Monday, August 20, 2012

Disgruntled writers, happy readers, and value for money

One trend I've noticed, over the last year or more, is for writers with long track records in traditional publishing (often known as legacy publishing, or print publishing) to sound off about the firms they once did business with. Sometimes they speak in the bluntest terms about how they were treated, cheated, let down, and otherwise buggered about.

I offer a couple of recent examples. Joe Konrath, in an afterword to Melinda DuChamp's guest blog, lays down the law in no uncertain terms. Here's a man with goodness knows how many print books to his name who is never, under any circumstances, going to be tempted to go back into slavery.

'I don't need legacy publishing,' he writes, 'and I will never be taken advantage of again. I declare myself independent of the entire archaic, broken, corrupt system.' Which is plain enough for anyone.

One more example. Kristine Kathryn Rusch is another experienced writer who regularly has less than complimentary things to say about contract terms, often quoting examples from her own period of servitude (although she also gives credit where credit is due). Her general conclusion is that traditional publishers have gone crazy.

It seems that, the longer the writers' track record, the more likely they are to favour going indie.

Readers, meanwhile, are busy buying books (or picking up free ones via the Kindle Select system -- see, currently, Topp Family Secrets). Digital Book World has taken to publishing ebook bestseller lists which analyse the data (according to a not entirely transparent methodology) into various price bands. This is interesting, not least because it suggests that the big publishers are still able to sell at least some ebooks at high prices.

Whether they are maximising their income through an intelligent use of pricing is, however, another matter entirely. As far as I am concerned, their pricing policy seems to be more or less crazy (same conclusion as Ms Rusch). For example, a few weeks ago the Sunday Times carried a review of a new book by a favourite of mine, Alan Furst. The ebook price quoted was, I thought, £19.99, but that may have been a misprint or I may have misread it. Either way, when I came to check it on Amazon, it was £9.99, which is quite stupid enough.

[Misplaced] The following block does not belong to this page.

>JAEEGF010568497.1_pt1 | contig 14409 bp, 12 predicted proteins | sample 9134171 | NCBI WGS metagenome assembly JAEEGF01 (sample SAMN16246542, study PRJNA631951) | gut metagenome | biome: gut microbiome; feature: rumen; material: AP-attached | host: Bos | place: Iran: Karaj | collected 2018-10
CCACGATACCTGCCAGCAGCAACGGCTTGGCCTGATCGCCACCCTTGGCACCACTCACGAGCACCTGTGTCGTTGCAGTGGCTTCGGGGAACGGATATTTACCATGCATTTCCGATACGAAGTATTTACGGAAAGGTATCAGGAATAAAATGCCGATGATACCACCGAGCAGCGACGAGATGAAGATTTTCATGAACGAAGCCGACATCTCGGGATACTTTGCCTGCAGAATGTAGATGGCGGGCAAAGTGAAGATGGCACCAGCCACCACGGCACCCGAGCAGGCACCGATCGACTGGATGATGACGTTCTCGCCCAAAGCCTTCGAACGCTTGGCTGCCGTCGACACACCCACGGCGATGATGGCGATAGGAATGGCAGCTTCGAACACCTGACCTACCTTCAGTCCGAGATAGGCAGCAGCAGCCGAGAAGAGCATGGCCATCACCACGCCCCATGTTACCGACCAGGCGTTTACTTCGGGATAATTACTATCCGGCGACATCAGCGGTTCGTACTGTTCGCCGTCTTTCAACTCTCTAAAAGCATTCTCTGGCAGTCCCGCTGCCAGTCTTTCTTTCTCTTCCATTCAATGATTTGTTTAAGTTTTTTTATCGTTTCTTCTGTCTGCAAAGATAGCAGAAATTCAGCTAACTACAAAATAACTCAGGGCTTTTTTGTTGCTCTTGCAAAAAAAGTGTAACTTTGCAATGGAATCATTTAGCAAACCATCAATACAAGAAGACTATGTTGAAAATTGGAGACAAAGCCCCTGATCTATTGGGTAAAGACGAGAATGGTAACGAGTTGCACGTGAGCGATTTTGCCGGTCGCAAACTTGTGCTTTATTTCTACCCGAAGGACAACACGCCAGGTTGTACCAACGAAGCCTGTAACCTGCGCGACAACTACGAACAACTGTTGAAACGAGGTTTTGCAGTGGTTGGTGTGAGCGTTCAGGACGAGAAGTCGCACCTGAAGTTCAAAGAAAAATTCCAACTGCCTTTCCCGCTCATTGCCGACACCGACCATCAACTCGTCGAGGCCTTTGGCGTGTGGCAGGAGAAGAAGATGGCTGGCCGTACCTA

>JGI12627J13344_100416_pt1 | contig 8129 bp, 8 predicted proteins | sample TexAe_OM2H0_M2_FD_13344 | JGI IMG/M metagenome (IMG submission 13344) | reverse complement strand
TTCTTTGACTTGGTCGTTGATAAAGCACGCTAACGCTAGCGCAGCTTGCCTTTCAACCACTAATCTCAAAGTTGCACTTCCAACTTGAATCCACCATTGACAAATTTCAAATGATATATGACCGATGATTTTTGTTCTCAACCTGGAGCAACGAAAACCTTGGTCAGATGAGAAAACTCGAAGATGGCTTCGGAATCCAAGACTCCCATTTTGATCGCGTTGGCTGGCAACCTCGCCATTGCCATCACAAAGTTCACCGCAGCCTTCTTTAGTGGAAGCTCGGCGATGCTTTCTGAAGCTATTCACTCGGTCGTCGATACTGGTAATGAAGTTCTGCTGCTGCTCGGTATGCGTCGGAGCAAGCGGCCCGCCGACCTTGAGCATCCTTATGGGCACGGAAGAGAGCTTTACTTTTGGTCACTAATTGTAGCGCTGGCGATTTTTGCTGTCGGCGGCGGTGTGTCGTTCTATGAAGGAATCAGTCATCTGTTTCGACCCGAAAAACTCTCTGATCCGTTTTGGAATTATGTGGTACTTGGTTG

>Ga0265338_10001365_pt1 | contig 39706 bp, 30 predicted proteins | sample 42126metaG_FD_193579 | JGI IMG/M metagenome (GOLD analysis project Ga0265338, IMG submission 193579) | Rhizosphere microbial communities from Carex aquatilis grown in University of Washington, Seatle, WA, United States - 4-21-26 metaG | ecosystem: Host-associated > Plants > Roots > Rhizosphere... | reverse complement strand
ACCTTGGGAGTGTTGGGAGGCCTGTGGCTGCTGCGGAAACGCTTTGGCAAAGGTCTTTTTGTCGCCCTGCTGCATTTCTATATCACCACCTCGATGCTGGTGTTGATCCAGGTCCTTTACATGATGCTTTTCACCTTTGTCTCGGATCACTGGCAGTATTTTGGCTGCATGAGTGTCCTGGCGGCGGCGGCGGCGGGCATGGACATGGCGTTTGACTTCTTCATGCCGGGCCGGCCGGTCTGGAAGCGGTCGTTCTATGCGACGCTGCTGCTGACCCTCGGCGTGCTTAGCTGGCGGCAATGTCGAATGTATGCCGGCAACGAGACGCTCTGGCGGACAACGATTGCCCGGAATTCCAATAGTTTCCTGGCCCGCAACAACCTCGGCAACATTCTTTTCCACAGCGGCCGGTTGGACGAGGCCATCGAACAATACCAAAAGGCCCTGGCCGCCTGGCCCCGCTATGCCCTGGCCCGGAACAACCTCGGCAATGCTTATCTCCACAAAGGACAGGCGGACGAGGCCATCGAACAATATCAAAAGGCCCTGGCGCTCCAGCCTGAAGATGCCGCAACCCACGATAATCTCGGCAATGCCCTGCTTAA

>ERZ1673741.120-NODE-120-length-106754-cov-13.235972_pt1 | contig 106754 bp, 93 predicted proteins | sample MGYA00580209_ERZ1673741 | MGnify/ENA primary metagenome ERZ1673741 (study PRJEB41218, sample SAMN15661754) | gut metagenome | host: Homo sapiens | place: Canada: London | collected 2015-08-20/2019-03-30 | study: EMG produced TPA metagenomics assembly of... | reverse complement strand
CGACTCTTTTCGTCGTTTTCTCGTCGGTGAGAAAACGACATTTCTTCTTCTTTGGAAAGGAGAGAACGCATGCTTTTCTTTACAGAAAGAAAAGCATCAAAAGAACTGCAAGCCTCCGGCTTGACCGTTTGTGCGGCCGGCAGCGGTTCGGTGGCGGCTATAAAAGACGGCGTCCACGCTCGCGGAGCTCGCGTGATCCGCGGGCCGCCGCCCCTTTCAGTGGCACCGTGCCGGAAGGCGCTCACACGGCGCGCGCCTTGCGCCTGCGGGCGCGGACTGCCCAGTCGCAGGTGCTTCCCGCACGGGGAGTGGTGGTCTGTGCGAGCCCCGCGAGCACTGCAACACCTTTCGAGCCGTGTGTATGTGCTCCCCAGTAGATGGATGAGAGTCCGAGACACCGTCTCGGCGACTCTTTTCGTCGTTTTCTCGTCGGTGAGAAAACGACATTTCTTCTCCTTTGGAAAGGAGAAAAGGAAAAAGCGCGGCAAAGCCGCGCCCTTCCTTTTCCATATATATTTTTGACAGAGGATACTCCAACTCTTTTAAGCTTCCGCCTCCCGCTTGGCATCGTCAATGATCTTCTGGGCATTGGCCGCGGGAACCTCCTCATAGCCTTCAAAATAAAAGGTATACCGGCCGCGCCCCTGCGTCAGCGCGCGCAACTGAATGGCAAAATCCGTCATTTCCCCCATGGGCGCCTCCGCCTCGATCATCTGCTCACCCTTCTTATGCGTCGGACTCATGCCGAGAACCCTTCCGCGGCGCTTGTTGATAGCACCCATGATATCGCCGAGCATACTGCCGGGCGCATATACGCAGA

£9.99 translates as $15.68 (as of today), which is way above any book on DBW's latest $10 and up bestseller list (apart from bundles of books). At £2 or maybe even £4 this would have been an instant buy for me. But £9.99? You have to be fucking joking. This is a novel -- an entertainment, albeit an unusually intelligent one. It's not a cure for cancer. And pricing an ebook at that level is not a strategy for staying in business.

3 comments:

Dave Lull said...

The latest Shatzkin Files posting is relevant:

"DBW lets us look at ebook bestsellers by price, and things are revealed":

http://www.idealog.com/blog/dbw-lets-us-look-at-ebook-bestsellers-by-price-and-things-are-reveale/

Maxine Clarke said...

On the other hand, there are a large number of counter-examples of authors who continue to publish the traditional way. And readers who appreciate the filtering that publishers and editors provide.

On the economics of e-books, it is a fallacy that it is cheap to produce an e-book, though publishers do save on distribution costs and booksellers on storage costs. And, e-books (and audio books) are subject to VAT in the UK, which print books are not - a substantial fraction of the price which someone in the supply/reader chain has to pay.

Fiona Ross said...

I'm so glad you raised this topic. Whilst I am a willing participant in today's epublishing business world, I cannot perceive ANY ebook priced over (as you say) £4 as value for money. Call me old fashioned, but at that price point I switch off and purchase the paper format. Why does this matter? Because my buying decision is made before I purchase, whereas, if an ebook is cheap enough ( a pound or two) I will take a punt. Marketeers should take note. After all, they've gone through highly expensive degree programmes to become qualified, and they should be able to work out such things for themselves.